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Oskar Sala

Oskar Sala is one of the greatest violin makers of the twentieth century. He played on numerous musical instruments, but he is most remembered for his invention of the first electric violin. Throughout his career, he developed his own techniques, which resulted in some of the most beautiful and innovative violins of all time. His work is renowned throughout the world, and he was awarded several prizes for his achievements.

Early life

Physicist, composer, and musician, Oskar Sala has had a significant influence on the development of electronic music. His inventions led to the creation of sound effects that revolutionized the way we hear our television and radio programs.

Sala was born in Greiz, Germany, in 1910. His father was a ophthalmologist who encouraged his son’s interest in music. As a child, Sala played the piano and organ. Later, he studied composition with Paul Hindemith at the Berlin Conservatory. He also took physics courses at the University of Berlin.

In the 1930s, Sala performed classical piano concerts. When the Second World War broke out, he was called to the East Front. After the war, he continued working at a recording studio in Berlin.

During his life, Sala worked with several artists, including American composer Remi Gassmann. Sala received numerous awards for his work, including a Merit Cross for his lifetime dedication to music.

Instruments he invented

Oskar Sala is a German musician and inventor. He is considered one of the first pioneers of electronic music. As a result of his work, he received a number of awards.

He began his musical career as a violinist and composer. Later, he studied composition with Paul Hindemith. While he was studying, he met Friedrich Trautwein, an inventor of the Trautonium.

The Trautonium is a precursor to modern electronic music. It can produce sounds like siren, oboe, bells, and vocal sounds. In the 1950s, it was used in German TV commercials. Moreover, it can be played with several voices at the same time.

When Sala was working with Trautwein, he adapted the instrument to enhance its capabilities. At the same time, he improved its design, and added other components. Thus, he became one of the masters of the instrument.

After World War II, Sala returned to Berlin. He helped develop radio-trautonium and mixture-trautonium. These were portable versions of the Trautonium. They were built with micro-electronics and were controlled by rotary switches.

Awards he won

Oskar Sala is a world-renowned composer of electronic music. His inventions are credited with transforming the soundscape of television and radio. He has worked on more than 400 films, and has received many awards for his work.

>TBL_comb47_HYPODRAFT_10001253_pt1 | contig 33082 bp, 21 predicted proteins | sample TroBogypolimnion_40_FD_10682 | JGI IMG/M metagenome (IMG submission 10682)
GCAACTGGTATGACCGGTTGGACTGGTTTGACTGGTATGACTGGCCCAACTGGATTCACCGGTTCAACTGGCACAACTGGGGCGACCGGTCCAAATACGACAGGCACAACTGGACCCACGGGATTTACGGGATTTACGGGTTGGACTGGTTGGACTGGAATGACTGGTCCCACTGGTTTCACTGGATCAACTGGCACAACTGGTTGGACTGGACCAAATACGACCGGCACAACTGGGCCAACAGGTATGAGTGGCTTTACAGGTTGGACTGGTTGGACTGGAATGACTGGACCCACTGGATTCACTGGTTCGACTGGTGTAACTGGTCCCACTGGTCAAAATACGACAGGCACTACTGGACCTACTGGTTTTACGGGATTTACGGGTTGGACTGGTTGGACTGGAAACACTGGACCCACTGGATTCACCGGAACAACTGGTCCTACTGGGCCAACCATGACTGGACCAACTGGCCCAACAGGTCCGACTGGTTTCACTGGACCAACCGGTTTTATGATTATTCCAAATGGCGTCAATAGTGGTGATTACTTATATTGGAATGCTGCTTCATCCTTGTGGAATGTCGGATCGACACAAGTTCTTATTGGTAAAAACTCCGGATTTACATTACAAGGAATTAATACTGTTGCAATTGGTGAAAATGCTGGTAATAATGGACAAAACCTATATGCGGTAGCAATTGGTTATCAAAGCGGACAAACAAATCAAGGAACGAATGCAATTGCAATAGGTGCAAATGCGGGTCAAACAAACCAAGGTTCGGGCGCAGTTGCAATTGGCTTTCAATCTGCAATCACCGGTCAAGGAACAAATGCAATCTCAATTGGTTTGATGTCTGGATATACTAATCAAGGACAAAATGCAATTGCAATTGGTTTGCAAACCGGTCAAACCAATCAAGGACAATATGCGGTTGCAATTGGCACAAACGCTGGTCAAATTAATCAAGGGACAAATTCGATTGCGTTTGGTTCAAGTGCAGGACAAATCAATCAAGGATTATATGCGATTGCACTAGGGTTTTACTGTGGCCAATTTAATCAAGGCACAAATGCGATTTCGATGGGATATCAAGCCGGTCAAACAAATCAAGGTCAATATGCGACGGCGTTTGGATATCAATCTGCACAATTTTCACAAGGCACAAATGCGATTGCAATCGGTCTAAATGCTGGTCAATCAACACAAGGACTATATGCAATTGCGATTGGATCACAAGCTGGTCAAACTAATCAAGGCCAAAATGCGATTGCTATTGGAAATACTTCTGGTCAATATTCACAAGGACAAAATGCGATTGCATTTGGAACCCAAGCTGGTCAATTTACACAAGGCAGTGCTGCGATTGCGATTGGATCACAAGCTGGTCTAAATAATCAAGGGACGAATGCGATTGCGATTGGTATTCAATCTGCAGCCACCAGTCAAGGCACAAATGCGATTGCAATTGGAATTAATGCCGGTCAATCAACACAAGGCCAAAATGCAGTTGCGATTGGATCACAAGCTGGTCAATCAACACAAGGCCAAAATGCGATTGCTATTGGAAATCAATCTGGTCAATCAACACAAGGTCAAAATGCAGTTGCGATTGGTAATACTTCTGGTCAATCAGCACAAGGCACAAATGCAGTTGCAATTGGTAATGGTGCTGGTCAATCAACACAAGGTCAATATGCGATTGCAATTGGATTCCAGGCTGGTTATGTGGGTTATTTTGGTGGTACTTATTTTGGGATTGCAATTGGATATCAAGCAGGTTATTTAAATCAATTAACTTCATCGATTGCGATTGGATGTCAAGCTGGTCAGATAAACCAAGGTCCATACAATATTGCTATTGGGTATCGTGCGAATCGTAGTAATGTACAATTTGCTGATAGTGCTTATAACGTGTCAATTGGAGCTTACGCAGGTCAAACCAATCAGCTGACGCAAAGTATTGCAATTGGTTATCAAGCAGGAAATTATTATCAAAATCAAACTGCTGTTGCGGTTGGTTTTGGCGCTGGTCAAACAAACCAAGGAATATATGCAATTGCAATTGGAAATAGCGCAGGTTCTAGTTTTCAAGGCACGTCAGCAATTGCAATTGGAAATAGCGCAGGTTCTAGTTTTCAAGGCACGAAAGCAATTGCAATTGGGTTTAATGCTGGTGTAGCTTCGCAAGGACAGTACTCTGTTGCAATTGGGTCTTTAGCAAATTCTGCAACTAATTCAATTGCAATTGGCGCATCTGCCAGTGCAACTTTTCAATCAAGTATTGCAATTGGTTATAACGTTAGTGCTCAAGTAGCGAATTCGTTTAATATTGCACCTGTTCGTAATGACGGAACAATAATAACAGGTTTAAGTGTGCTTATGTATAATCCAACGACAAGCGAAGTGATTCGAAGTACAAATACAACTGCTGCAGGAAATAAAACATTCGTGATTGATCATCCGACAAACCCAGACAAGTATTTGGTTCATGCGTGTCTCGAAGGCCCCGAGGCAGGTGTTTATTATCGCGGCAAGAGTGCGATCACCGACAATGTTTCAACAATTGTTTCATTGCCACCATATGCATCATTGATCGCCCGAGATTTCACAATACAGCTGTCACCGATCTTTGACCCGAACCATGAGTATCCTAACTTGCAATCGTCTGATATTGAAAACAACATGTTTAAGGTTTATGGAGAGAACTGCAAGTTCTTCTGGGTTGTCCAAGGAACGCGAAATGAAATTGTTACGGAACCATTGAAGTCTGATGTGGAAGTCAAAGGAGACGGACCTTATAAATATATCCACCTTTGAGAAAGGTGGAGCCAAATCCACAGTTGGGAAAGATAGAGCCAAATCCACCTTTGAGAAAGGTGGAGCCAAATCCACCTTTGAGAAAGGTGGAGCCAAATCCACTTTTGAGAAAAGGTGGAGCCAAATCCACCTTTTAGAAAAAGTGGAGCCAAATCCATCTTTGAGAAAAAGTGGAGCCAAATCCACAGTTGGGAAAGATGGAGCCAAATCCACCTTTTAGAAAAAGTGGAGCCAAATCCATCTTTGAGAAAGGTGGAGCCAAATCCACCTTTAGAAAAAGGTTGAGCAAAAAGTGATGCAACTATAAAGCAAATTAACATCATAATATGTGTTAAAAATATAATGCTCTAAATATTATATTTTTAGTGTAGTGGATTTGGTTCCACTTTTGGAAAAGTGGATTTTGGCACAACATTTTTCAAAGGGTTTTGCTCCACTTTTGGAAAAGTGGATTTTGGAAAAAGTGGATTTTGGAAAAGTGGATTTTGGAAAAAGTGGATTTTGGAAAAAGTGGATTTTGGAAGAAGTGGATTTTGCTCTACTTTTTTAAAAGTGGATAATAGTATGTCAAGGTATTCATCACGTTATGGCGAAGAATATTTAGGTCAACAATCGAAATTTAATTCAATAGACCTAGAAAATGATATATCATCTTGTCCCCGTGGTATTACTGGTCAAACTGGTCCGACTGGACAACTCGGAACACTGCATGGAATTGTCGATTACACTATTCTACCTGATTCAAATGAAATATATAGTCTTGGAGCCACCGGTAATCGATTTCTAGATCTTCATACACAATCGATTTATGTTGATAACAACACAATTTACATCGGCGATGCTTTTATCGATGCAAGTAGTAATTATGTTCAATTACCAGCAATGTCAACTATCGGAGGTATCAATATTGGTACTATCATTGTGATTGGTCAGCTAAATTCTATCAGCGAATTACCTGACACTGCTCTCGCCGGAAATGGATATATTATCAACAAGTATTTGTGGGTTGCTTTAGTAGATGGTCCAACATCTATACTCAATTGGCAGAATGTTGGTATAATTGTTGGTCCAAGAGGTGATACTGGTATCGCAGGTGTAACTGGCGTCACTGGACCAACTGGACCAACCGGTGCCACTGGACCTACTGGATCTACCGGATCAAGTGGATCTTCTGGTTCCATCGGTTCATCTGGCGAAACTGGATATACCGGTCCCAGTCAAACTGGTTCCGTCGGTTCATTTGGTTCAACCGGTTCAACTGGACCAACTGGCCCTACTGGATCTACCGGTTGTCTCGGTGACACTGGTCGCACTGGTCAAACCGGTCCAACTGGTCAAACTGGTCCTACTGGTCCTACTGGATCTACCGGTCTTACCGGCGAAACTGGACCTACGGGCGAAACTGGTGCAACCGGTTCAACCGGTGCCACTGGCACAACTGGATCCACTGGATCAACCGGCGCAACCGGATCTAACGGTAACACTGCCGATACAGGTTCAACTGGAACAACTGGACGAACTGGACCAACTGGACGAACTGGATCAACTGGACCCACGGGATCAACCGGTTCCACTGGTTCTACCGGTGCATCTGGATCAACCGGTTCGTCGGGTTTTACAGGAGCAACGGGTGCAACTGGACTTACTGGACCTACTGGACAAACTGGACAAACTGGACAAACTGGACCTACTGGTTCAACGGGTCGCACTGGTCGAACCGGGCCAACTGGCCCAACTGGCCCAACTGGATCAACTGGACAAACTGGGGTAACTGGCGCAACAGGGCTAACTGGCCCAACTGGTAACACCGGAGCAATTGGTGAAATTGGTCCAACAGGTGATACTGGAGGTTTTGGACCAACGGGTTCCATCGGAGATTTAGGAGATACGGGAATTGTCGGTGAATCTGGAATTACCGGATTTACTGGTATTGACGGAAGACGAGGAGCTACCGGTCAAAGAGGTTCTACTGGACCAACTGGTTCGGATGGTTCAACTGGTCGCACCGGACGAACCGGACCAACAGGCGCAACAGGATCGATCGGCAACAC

Oskar Sala began to create compositions at an early age. As a teenager, he performed classical piano concerts. This led to his passion for composition. When he reached his early adult years, he studied physics and electronic engineering. In 1930, he attended the Berlin Conservatory to study with Paul Hindemith.

By the time he was 19 years old, Sala had developed a musical instrument called the Trautonium. He developed a larger version of the instrument, which he later called the Concert Trautonium.

Sala was an accomplished musician who also became a recording studio owner in Berlin after the war. He and his wife Kathe traveled extensively together. During his lifetime, he met many artists, musicians, and scientists.


Oskar Sala is one of the pioneers of electronic music. He worked with Friedrich Trautwein on a device called Trautonium. This invention was a precursor to the synthesizer. It is an instrument that replaces keys with two wires, allowing several sounds to play at the same time.

As a teenager, Sala studied piano and organ. He also studied composition and science. In 1929, he moved to Berlin to study under Paul Hindemith. From there, he specialized in the development of the trautonium.

During the Second World War, Sala joined the East Front. However, he was injured and returned to the laboratory in Berlin in 1946. Two years later, he began working on a new instrument, a mixture trautonium.

The mixture trautonium has two manuals and pedals. It produces sounds through discharge voltage. These sounds can be changed by filters. Among other things, it can produce vocal, violin, and oboe sounds.

Oskar Sala’s invention was a precursor to the synthesizer. His instrument was used in German advertisements in the 1940s and 1950s.



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